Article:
ICM completed its buyout of private equity company Rizvi Traverse and Chairman Jeff Berg, establishing a partnership of approximately 29 agents who will oversee the agency.
It will now be known as ICM Partners, with a group of co-owners that spans every department.
Berg is notably absent from the list of partners, which goes as follows: Lorrie Bartlett, Bonnie Bernstein, Robert Broder, John Burnham, Ted Chervin, Nicole Clemens, Carter Cohn, Harley Copen, Kevin Crotty, Dan Donahue, Emile Gladstone, Mark Gordon, Sloan Harris, Paul Hook, Toni Howard, Chuck James, Michael Kagan, Steve Levine, Richard Levy, Greg Lipstone, Esther Newberg, Janet Carol Norton, Dar Rollins, Adam Schweitzer, Chris Silbermann, Amanda Urban, Chris von Goetz, Joanne Wiles, and Eddy Yablans.
As part of the new plan, there will be no leadership titles like CEO or president. Under Rizvi, which took a 40 percent stake in the company in 2005, Berg was Chairman and CEO while Silbermann was president.
"This is an important day for our clients and agents as we begin the transformation of ICM into ICM Partners," the partners said in a statement. "ICM Partners, now under the complete control of a partnership of agents, is committed to expanding the agency’s core businesses of film, television, publishing and live events for the benefit of clients and associates alike."
This new structure gives the partners a chance to divest themselves of the shackles of outside ownership and enables them to properly direct resources to securing top-tier talent and agents.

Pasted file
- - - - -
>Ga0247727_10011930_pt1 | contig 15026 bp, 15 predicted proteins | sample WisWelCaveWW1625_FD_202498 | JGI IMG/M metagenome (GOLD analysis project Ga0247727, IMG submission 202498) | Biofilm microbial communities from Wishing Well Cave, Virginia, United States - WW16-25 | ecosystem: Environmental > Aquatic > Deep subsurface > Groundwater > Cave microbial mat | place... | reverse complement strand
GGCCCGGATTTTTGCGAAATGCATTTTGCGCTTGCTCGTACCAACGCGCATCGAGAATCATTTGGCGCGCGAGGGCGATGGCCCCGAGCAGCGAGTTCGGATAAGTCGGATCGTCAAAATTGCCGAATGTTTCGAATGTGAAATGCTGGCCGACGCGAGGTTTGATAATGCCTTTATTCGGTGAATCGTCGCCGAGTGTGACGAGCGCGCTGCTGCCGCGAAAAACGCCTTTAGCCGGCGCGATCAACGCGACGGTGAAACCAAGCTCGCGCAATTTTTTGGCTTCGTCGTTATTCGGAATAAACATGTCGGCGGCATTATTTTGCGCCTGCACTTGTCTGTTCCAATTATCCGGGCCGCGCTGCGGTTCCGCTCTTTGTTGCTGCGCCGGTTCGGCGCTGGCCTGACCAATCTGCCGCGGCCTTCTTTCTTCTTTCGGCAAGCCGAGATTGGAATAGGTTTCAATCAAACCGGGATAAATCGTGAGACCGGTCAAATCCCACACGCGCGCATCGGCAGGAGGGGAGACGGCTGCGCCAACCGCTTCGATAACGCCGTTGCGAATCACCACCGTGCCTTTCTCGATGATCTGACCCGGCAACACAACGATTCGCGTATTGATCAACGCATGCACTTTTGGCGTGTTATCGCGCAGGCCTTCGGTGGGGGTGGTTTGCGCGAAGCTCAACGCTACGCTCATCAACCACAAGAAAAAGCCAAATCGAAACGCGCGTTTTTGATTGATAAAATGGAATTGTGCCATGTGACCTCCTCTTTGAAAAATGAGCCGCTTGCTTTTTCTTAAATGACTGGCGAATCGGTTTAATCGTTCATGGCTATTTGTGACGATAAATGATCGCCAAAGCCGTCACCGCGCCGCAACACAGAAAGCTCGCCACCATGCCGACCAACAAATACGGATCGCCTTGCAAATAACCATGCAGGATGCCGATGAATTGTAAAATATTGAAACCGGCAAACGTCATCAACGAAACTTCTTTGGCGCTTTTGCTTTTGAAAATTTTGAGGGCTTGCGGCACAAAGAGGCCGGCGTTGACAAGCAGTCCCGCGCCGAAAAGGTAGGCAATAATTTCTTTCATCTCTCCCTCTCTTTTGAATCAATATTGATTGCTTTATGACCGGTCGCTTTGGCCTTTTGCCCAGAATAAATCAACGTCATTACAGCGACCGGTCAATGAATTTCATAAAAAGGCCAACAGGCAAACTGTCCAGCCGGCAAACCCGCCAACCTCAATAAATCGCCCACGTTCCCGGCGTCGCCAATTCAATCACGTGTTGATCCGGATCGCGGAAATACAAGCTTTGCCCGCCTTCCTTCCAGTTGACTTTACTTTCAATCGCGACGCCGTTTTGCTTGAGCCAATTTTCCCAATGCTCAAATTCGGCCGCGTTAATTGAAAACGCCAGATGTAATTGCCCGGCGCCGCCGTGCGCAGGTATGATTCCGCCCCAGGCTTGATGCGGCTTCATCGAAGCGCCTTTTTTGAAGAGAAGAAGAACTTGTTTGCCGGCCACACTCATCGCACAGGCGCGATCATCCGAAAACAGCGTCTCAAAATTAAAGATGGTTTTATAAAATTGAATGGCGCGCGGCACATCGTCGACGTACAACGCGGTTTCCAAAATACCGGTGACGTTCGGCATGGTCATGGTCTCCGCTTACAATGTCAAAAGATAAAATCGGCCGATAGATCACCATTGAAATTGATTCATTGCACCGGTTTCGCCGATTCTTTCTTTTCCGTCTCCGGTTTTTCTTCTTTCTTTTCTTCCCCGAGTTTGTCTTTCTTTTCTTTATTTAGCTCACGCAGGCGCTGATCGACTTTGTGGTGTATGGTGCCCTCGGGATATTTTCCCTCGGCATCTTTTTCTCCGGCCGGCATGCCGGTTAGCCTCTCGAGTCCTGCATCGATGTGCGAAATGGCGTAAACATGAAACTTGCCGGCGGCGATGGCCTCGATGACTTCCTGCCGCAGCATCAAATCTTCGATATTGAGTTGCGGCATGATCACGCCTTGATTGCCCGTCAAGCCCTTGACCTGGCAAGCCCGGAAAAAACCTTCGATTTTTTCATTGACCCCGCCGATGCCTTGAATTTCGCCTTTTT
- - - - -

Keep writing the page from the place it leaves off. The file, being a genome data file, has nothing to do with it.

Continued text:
Despite reports of problems at ICM, it has had no trouble making money, particularly when it comes to television, publishing and touring. Its weakness has been in film.
The deal was completed without any outside financial assistance, paying Berg and Rizvi with cash, non-voting shares and “an ongoing interest in certain assets of the company.”
The real problem last year was internal conflict, in particular a fissure between Berg and Silbermann. Silbermann joined ICM in 2006 after it bought boutique agency Broder Webb Chervin Silbermann. The acquisition was intended to strengthen ICM’s television department, and it has become a point of strength for the agency as the film unit has withered.
Yet Berg and Silbermann clashed, and last by winter it appeared Silbermann might leave with some of his allies to start a new agency. However, his power play eventually resulted in this partnership.
"This deal allows the next generation of leadership to participate in the success of the business, which is what we promised when we secured Rizvi Traverse as investors," berg said in a statement. "I look forward to working with the partners in representing artists in all areas of the company.”
While other agencies like WME and CAA have recently turned to private equity, ICM is choosing to place the power back in the hands of the agents. The hope is that this will end any internal fissures and help retain top agents. In the past few months, Nick Khan, Aaron Hart, Ava Jamshidi, Nick Harris and Hal Sadoff all either left or were let go.
Of course, that doesn’t cover agents who are left in the cold. Not everyone will get to be a partner, which could engender some jealousy or anger.
Those at Wednesday’s company-wide meeting described celebration in the halls. How long that lasts is up to them.